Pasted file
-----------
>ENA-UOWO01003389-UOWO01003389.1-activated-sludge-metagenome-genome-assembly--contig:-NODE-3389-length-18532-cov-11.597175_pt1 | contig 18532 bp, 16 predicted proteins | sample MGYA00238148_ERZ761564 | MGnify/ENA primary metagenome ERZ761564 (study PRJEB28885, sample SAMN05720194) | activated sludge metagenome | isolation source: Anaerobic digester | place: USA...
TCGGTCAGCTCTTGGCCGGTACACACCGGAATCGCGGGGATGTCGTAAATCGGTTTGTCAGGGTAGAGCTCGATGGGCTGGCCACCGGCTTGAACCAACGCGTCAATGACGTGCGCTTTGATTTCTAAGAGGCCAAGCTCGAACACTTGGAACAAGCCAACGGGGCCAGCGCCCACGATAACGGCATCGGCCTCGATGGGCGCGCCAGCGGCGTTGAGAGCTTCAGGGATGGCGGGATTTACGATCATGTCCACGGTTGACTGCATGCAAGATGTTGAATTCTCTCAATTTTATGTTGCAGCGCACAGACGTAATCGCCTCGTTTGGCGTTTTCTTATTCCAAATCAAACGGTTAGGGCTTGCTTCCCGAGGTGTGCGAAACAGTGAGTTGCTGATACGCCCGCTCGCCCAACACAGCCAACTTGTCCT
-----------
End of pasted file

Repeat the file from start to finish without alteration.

>ENA-UOWO01003389-UOWO01003389.1-activated-sludge-metagenome-genome-assembly--contig:-NODE-3389-length-18532-cov-11.597175_pt1 | contig 18532 bp, 16 predicted proteins | sample MGYA00238148_ERZ761564 | MGnify/ENA primary metagenome ERZ761564 (study PRJEB28885, sample SAMN05720194) | activated sludge metagenome | isolation source: Anaerobic digester | place: USA...
TCGGTCAGCTCTTGGCCGGTACACACCGGAATCGCGGGGATGTCGTAAATCGGTTTGTCAGGGTAGAGCTCGATGGGCTGGCCACCGGCTTGAACCAACGCGTCAATGACGTGCGCTTTGATTTCTAAGAGGCCAAGCTCGAACACTTGGAACAAGCCAACGGGGCCAGCGCCCACGATAACGGCATCGGCCTCGATGGGCGCGCCAGCGGCGTTGAGAGCTTCAGGGATGGCGGGATTTACGATCATGTCCACGGTTGACTGCATGCAAGATGTTGAATTCTCTCAATTTTATGTTGCAGCGCACAGACGTAATCGCCTCGTTTGGCGTTTTCTTATTCCAAATCAAACGGTTAGGGCTTGCTTCCCGAGGTGTGCGAAACAGTGAGTTGCTGATACGCCCGCTCGCCCAACACAGCCAACTTGTCCT